A great live performance, experienced live, will often blow away the album version. A recording of that same show usually will not. If it did, live albums would be a lot more popular. I learned this with my own band first; we'd think we played a brilliant show, our subjective experience up on stage was near-godlike, the crowd was nuts and people afterwards were panting and drooling (well, figuratively in our case). Then I would listen to a tape of the show, and sometimes it would totally, totally suck! And sometimes the exact opposite would happen; the experience would suck but the tape was amazing. Which was more "real"? The shared experience of the band and the room full of people, or that roll of tape? The isolated "sound track" of the event, no matter how "accurate", may have almost nothing to do with the experienced reality of the performance.

So much for the "photographer" school of recording. If you want to make great records, a more imaginative approach is needed. At the very least, you might use the studio to create an enjoyable illusion of a great live experience (my fallback, default position) - or you can take that as just your starting point, and with the musicians, create something of an entirely different order, a whole new animal. This is nothing new; it is the entire history of pop music since Les Paul built his 3-track recorder.

OK; I've been going to live shows nonstop since the seventies. About 10 percent of 'em both sound good and are enjoyable; another 40 percent sound "tolerable" but are still enjoyable, maybe because the band are good entertainers or because I already know the songs. The other 50 percent are hopelessly ruined by bad live sound. I remember seeing Zeppelin in '77 in the Seattle Kingdome (well, I was pretty young) and they were five songs into their set before I was able to recognize what song they were playing. The same thing happened when I saw the Clash at the Paramount in '79; the sound man was determined to kill us. Back then, I was angry; now I just shrug. (Or leave.)

I'll be blunt: the raw, pure sound component of most live rock shows, isolated and examined, sucks hard. The emperor has no clothes. Get over it. Etc! (Don't believe me? Go stick a couple mics up anywhere in the room during a rock show. And remember how all those "audience" bootlegs sound.) This is not necessarily to fault all live soundmen either; they are making the best of a horrible acoustic environment. (A really skilled live soundman is worth his weight in gold.)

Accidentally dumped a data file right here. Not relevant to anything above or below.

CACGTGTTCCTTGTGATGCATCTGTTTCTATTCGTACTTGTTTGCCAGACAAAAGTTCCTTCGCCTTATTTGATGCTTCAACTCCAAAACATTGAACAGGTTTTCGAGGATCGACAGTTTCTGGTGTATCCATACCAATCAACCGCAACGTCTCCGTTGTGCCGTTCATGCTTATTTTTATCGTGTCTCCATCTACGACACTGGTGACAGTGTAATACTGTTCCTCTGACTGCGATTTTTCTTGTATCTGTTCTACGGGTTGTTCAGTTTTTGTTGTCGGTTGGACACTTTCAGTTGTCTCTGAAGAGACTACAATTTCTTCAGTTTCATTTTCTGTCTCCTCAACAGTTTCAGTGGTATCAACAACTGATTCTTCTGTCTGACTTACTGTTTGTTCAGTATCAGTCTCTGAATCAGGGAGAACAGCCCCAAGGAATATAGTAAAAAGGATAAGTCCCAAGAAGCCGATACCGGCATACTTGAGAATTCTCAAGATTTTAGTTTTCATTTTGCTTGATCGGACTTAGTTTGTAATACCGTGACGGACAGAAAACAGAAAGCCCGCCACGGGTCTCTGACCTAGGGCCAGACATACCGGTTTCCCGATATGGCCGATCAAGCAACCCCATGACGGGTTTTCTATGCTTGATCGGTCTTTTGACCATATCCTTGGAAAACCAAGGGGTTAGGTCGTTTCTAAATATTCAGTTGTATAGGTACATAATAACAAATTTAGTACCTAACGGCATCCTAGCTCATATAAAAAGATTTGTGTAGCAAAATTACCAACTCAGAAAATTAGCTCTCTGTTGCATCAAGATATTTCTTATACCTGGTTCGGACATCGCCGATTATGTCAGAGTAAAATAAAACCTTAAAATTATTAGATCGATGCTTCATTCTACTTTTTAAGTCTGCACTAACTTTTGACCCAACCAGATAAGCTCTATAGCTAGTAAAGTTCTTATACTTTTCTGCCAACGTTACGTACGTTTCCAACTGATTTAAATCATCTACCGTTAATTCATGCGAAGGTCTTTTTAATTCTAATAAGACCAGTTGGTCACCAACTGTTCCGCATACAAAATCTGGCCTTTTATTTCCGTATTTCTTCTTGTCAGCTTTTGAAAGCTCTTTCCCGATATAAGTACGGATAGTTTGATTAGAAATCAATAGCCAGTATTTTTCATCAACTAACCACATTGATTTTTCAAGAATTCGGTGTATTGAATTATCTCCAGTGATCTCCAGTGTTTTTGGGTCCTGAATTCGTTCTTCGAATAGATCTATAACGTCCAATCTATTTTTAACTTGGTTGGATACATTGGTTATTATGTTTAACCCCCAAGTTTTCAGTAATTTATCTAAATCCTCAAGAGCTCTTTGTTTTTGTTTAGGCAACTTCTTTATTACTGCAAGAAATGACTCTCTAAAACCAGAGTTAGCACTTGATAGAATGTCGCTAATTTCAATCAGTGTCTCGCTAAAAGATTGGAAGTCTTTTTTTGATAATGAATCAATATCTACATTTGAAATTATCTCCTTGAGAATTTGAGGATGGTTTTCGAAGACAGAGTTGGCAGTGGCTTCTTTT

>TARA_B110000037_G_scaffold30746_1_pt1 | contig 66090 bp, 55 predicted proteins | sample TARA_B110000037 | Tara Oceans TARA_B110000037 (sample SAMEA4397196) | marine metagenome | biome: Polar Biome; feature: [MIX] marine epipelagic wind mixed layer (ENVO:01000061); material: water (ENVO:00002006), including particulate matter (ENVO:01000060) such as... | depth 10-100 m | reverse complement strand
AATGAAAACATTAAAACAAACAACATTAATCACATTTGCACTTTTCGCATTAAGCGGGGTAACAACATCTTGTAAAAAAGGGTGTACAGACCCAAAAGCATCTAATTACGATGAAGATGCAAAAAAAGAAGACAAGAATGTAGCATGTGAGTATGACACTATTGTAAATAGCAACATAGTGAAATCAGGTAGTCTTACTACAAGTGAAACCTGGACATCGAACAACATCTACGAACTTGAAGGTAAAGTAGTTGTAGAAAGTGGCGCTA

Have I sufficiently beaten my point into mangled, bleeding submission? Making records in the studio, especially rock and pop records, is a whole art form in itself. There's good artists, and there's bad artists. But here's where the analogy stretches: this is the one art form where the portrait painter and the subject get to work on the portrait together. It's a team effort, unless the producer's a nazi.

Why does the musician need the producer? Because learning to write and perform and play is hard enough for most people without having to learn how to operate a building full of recording equipment. The key word is "specialization", friends. The musician is not omniscient, no matter how many fans tell him so. He may know music, but the producer knows record-making. Then, who is the "artist" here? They both are, like it or not.

What about artists who produce themselves? Record companies hate this, 'cause it's risky. In the 70's, it was the kiss of death; I remember a lot of self-produced rock albums that sounded terrible. Typical 90's musicians have some home recording equipment and at least a marginal familiarity with the recording process, so they can at least speak the same language as the producer/engineer. Some have their own studios and are fully qualified, and self-producing will save them a ton of cash! I support this, more power to 'em, IF they actually know what they're doing. But I have had a few very depressing experiences in the studio with bands who thought they knew what they were doing and really didn't, but were so belligerent about controlling all aspects of the process that I might just as well have given them the studio keys and let 'em hang themselves. This made me appreciate perhaps why certain highly paid producers have nazi-like reputations, but it still ain't my thing.

And, know what? The advent of "electronica", "techno", whatever the heck it's called this year, renders the whole two-schools argument pointless! There's nothing "out there" to take a "photo" of in the first place; the act of creation and the act of recording/producing are inseparable. Suddenly, almost by definition, everyone's a producer. In fact, the whole problem is turned around: after making the record, the artist then has to break it down musically and technically in such a way that an approximation of it can be adapted to live performance.

Like I always say -- there are no rules!